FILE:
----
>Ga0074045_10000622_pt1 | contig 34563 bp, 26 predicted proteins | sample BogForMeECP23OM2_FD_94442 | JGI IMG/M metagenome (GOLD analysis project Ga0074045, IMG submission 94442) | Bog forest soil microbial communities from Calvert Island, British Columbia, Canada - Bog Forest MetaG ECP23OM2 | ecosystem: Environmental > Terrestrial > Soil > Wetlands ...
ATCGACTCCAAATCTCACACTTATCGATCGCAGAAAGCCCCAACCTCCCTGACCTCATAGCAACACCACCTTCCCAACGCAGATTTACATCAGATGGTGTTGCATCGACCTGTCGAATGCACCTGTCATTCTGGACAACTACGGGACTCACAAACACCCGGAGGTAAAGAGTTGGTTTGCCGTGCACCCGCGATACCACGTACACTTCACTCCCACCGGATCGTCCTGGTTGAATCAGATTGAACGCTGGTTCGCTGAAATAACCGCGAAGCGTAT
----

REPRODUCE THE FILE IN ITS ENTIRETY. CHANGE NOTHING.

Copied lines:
>Ga0074045_10000622_pt1 | contig 34563 bp, 26 predicted proteins | sample BogForMeECP23OM2_FD_94442 | JGI IMG/M metagenome (GOLD analysis project Ga0074045, IMG submission 94442) | Bog forest soil microbial communities from Calvert Island, British Columbia, Canada - Bog Forest MetaG ECP23OM2 | ecosystem: Environmental > Terrestrial > Soil > Wetlands ...
ATCGACTCCAAATCTCACACTTATCGATCGCAGAAAGCCCCAACCTCCCTGACCTCATAGCAACACCACCTTCCCAACGCAGATTTACATCAGATGGTGTTGCATCGACCTGTCGAATGCACCTGTCATTCTGGACAACTACGGGACTCACAAACACCCGGAGGTAAAGAGTTGGTTTGCCGTGCACCCGCGATACCACGTACACTTCACTCCCACCGGATCGTCCTGGTTGAATCAGATTGAACGCTGGTTCGCTGAAATAACCGCGAAGCGTAT